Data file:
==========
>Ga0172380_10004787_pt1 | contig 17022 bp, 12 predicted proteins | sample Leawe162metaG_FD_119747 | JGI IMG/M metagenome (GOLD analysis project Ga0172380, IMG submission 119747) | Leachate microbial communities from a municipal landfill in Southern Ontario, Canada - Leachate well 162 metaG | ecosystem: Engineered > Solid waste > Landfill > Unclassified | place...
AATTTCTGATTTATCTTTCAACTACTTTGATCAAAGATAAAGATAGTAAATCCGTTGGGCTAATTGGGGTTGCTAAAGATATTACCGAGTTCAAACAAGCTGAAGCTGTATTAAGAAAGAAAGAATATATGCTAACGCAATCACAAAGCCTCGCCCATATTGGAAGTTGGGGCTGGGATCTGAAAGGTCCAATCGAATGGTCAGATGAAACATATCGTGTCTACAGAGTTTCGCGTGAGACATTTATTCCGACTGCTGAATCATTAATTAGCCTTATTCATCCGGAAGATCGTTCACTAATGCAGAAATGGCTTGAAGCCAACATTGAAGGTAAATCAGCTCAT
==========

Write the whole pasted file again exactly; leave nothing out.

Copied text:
>Ga0172380_10004787_pt1 | contig 17022 bp, 12 predicted proteins | sample Leawe162metaG_FD_119747 | JGI IMG/M metagenome (GOLD analysis project Ga0172380, IMG submission 119747) | Leachate microbial communities from a municipal landfill in Southern Ontario, Canada - Leachate well 162 metaG | ecosystem: Engineered > Solid waste > Landfill > Unclassified | place...
AATTTCTGATTTATCTTTCAACTACTTTGATCAAAGATAAAGATAGTAAATCCGTTGGGCTAATTGGGGTTGCTAAAGATATTACCGAGTTCAAACAAGCTGAAGCTGTATTAAGAAAGAAAGAATATATGCTAACGCAATCACAAAGCCTCGCCCATATTGGAAGTTGGGGCTGGGATCTGAAAGGTCCAATCGAATGGTCAGATGAAACATATCGTGTCTACAGAGTTTCGCGTGAGACATTTATTCCGACTGCTGAATCATTAATTAGCCTTATTCATCCGGAAGATCGTTCACTAATGCAGAAATGGCTTGAAGCCAACATTGAAGGTAAATCAGCTCAT